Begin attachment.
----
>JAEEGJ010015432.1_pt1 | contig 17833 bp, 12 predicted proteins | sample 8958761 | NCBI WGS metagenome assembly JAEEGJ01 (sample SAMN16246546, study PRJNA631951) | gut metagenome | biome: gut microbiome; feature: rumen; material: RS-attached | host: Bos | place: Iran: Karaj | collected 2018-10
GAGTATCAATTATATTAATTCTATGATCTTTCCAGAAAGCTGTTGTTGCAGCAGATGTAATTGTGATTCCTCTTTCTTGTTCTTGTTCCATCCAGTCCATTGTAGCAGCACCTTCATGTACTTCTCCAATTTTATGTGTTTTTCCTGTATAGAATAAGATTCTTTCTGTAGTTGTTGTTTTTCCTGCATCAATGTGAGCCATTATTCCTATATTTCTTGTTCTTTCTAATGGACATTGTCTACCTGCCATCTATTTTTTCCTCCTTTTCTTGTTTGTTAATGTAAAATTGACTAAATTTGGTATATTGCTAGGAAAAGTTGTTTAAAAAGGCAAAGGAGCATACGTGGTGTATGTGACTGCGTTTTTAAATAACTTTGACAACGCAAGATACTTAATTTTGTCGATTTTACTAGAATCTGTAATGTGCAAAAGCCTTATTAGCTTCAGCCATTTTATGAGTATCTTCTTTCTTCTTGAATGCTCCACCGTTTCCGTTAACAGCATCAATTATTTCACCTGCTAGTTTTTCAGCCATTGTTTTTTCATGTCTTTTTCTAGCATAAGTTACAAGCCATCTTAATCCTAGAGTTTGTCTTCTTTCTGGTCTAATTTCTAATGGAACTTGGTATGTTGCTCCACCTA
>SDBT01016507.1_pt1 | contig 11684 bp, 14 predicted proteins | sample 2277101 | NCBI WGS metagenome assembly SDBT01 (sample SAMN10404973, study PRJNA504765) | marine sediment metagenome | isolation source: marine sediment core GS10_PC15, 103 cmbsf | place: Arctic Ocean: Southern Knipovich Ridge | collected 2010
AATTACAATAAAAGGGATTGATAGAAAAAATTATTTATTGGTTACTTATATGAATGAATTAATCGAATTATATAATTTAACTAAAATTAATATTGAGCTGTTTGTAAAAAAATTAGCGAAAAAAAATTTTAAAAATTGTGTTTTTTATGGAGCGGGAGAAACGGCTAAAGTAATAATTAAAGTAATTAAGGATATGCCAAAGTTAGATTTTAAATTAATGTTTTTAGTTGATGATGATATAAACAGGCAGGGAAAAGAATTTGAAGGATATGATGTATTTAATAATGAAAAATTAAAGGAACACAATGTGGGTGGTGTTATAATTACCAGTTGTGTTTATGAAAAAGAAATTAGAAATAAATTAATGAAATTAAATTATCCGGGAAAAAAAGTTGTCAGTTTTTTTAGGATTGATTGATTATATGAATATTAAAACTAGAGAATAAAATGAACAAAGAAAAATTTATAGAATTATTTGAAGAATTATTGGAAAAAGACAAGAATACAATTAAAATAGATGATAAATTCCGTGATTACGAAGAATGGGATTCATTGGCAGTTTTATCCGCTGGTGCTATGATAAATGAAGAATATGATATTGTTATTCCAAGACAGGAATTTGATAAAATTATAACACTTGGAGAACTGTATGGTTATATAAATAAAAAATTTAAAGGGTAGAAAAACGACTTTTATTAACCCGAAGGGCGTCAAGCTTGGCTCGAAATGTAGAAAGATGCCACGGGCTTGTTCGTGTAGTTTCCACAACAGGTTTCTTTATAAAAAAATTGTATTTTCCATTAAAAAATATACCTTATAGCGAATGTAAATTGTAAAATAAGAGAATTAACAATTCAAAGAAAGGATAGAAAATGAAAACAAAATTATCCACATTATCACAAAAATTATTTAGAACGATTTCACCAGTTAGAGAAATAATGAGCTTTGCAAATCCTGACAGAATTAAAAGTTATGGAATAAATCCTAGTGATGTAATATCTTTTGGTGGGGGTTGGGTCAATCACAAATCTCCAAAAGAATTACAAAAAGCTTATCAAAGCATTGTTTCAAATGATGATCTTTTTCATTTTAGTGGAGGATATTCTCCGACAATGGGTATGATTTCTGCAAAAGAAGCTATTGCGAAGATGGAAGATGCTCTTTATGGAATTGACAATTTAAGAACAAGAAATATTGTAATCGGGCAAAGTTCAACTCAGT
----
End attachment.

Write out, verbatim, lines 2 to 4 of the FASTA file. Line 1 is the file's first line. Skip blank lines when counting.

GAGTATCAATTATATTAATTCTATGATCTTTCCAGAAAGCTGTTGTTGCAGCAGATGTAATTGTGATTCCTCTTTCTTGTTCTTGTTCCATCCAGTCCATTGTAGCAGCACCTTCATGTACTTCTCCAATTTTATGTGTTTTTCCTGTATAGAATAAGATTCTTTCTGTAGTTGTTGTTTTTCCTGCATCAATGTGAGCCATTATTCCTATATTTCTTGTTCTTTCTAATGGACATTGTCTACCTGCCATCTATTTTTTCCTCCTTTTCTTGTTTGTTAATGTAAAATTGACTAAATTTGGTATATTGCTAGGAAAAGTTGTTTAAAAAGGCAAAGGAGCATACGTGGTGTATGTGACTGCGTTTTTAAATAACTTTGACAACGCAAGATACTTAATTTTGTCGATTTTACTAGAATCTGTAATGTGCAAAAGCCTTATTAGCTTCAGCCATTTTATGAGTATCTTCTTTCTTCTTGAATGCTCCACCGTTTCCGTTAACAGCATCAATTATTTCACCTGCTAGTTTTTCAGCCATTGTTTTTTCATGTCTTTTTCTAGCATAAGTTACAAGCCATCTTAATCCTAGAGTTTGTCTTCTTTCTGGTCTAATTTCTAATGGAACTTGGTATGTTGCTCCACCTA
>SDBT01016507.1_pt1 | contig 11684 bp, 14 predicted proteins | sample 2277101 | NCBI WGS metagenome assembly SDBT01 (sample SAMN10404973, study PRJNA504765) | marine sediment metagenome | isolation source: marine sediment core GS10_PC15, 103 cmbsf | place: Arctic Ocean: Southern Knipovich Ridge | collected 2010
AATTACAATAAAAGGGATTGATAGAAAAAATTATTTATTGGTTACTTATATGAATGAATTAATCGAATTATATAATTTAACTAAAATTAATATTGAGCTGTTTGTAAAAAAATTAGCGAAAAAAAATTTTAAAAATTGTGTTTTTTATGGAGCGGGAGAAACGGCTAAAGTAATAATTAAAGTAATTAAGGATATGCCAAAGTTAGATTTTAAATTAATGTTTTTAGTTGATGATGATATAAACAGGCAGGGAAAAGAATTTGAAGGATATGATGTATTTAATAATGAAAAATTAAAGGAACACAATGTGGGTGGTGTTATAATTACCAGTTGTGTTTATGAAAAAGAAATTAGAAATAAATTAATGAAATTAAATTATCCGGGAAAAAAAGTTGTCAGTTTTTTTAGGATTGATTGATTATATGAATATTAAAACTAGAGAATAAAATGAACAAAGAAAAATTTATAGAATTATTTGAAGAATTATTGGAAAAAGACAAGAATACAATTAAAATAGATGATAAATTCCGTGATTACGAAGAATGGGATTCATTGGCAGTTTTATCCGCTGGTGCTATGATAAATGAAGAATATGATATTGTTATTCCAAGACAGGAATTTGATAAAATTATAACACTTGGAGAACTGTATGGTTATATAAATAAAAAATTTAAAGGGTAGAAAAACGACTTTTATTAACCCGAAGGGCGTCAAGCTTGGCTCGAAATGTAGAAAGATGCCACGGGCTTGTTCGTGTAGTTTCCACAACAGGTTTCTTTATAAAAAAATTGTATTTTCCATTAAAAAATATACCTTATAGCGAATGTAAATTGTAAAATAAGAGAATTAACAATTCAAAGAAAGGATAGAAAATGAAAACAAAATTATCCACATTATCACAAAAATTATTTAGAACGATTTCACCAGTTAGAGAAATAATGAGCTTTGCAAATCCTGACAGAATTAAAAGTTATGGAATAAATCCTAGTGATGTAATATCTTTTGGTGGGGGTTGGGTCAATCACAAATCTCCAAAAGAATTACAAAAAGCTTATCAAAGCATTGTTTCAAATGATGATCTTTTTCATTTTAGTGGAGGATATTCTCCGACAATGGGTATGATTTCTGCAAAAGAAGCTATTGCGAAGATGGAAGATGCTCTTTATGGAATTGACAATTTAAGAACAAGAAATATTGTAATCGGGCAAAGTTCAACTCAGT